When scientists use the term "biotic," they are referring to living organisms or factors caused by living organisms, while they use the term "abiotic" to refer to non-living factors or objects. The two terms are antonyms.
The terms "biotic" and "abiotic" are often used to discuss the needs of plants. For example, trees are affected by both biotic and abiotic factors in their environment. Trees must have the right type of fungus on their roots and must deal with several other biotic factors, such as parasites and diseases. Trees also require clean water, clean air and the proper type of soil in order to thrive; these are all abiotic factors.
Scientists also use the terms "biotic" and "abiotic" to describe the factors that affect entire ecosystems. For example, a coral reef is impacted by both the fish that are living near it and the minerals that are dissolved in the water. The fish are biotic factors, while the minerals are abiotic factors. Humans are also affected by biotic and abiotic factors. For example, temperature is an abiotic factor affecting humans, while diseases are biotic factors.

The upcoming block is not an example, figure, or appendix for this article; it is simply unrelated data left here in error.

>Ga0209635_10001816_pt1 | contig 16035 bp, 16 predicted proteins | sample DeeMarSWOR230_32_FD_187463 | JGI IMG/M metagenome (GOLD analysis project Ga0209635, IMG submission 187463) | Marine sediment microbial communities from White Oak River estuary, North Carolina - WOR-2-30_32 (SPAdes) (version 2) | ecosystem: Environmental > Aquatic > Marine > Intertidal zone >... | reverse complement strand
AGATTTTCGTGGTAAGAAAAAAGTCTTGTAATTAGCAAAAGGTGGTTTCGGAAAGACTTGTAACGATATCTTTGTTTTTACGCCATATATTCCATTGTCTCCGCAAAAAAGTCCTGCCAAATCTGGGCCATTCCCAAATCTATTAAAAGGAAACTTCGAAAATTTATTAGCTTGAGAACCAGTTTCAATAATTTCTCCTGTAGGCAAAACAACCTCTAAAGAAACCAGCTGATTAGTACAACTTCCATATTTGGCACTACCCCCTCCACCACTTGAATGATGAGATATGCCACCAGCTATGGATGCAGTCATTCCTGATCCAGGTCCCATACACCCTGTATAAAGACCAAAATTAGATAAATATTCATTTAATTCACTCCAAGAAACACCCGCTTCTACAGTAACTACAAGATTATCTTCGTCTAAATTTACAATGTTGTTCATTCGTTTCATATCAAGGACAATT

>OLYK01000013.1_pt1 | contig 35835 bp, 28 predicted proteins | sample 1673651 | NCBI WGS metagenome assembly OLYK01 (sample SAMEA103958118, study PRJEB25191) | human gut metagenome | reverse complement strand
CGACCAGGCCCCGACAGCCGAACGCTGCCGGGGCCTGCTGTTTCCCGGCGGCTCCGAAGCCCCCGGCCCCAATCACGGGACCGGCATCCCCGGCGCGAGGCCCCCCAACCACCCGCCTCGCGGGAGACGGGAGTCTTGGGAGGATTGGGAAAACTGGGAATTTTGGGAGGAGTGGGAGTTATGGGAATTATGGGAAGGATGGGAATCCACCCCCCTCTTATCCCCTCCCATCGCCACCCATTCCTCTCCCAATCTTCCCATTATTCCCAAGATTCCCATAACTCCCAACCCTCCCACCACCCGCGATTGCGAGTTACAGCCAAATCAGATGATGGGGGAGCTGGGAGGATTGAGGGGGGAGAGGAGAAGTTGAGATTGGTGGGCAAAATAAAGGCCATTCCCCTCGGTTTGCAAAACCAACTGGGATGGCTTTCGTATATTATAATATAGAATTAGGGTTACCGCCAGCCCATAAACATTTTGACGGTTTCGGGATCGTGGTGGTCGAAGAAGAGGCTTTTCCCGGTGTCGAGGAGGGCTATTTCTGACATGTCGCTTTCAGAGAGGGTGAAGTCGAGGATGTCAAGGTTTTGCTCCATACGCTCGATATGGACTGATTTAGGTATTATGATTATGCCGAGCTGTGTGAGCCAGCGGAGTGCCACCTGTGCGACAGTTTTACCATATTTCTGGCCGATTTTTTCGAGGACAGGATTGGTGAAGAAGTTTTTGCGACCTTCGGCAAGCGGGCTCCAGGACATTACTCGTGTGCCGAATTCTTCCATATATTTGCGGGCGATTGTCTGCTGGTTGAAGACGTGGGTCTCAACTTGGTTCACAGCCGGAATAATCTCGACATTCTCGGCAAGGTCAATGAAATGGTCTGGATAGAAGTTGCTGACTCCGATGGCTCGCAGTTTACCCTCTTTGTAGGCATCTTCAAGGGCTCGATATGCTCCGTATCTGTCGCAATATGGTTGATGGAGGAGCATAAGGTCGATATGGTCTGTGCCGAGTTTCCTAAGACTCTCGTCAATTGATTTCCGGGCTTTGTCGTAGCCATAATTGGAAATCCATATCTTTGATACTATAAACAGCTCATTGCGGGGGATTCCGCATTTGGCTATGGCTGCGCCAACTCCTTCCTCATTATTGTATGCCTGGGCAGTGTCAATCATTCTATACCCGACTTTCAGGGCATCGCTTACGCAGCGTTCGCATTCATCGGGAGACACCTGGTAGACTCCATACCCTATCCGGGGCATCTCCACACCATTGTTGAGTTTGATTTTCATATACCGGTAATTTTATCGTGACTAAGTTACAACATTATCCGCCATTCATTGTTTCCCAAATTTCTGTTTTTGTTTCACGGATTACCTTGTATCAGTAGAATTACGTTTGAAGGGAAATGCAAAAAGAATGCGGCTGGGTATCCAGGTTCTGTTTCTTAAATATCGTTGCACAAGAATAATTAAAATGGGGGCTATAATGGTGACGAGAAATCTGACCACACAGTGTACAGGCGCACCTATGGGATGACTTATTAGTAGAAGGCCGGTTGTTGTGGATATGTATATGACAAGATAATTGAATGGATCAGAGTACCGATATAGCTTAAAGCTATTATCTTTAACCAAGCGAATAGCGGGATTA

The term "bio" means life. The prefix "a" in "abiotic" is intended to mean "without."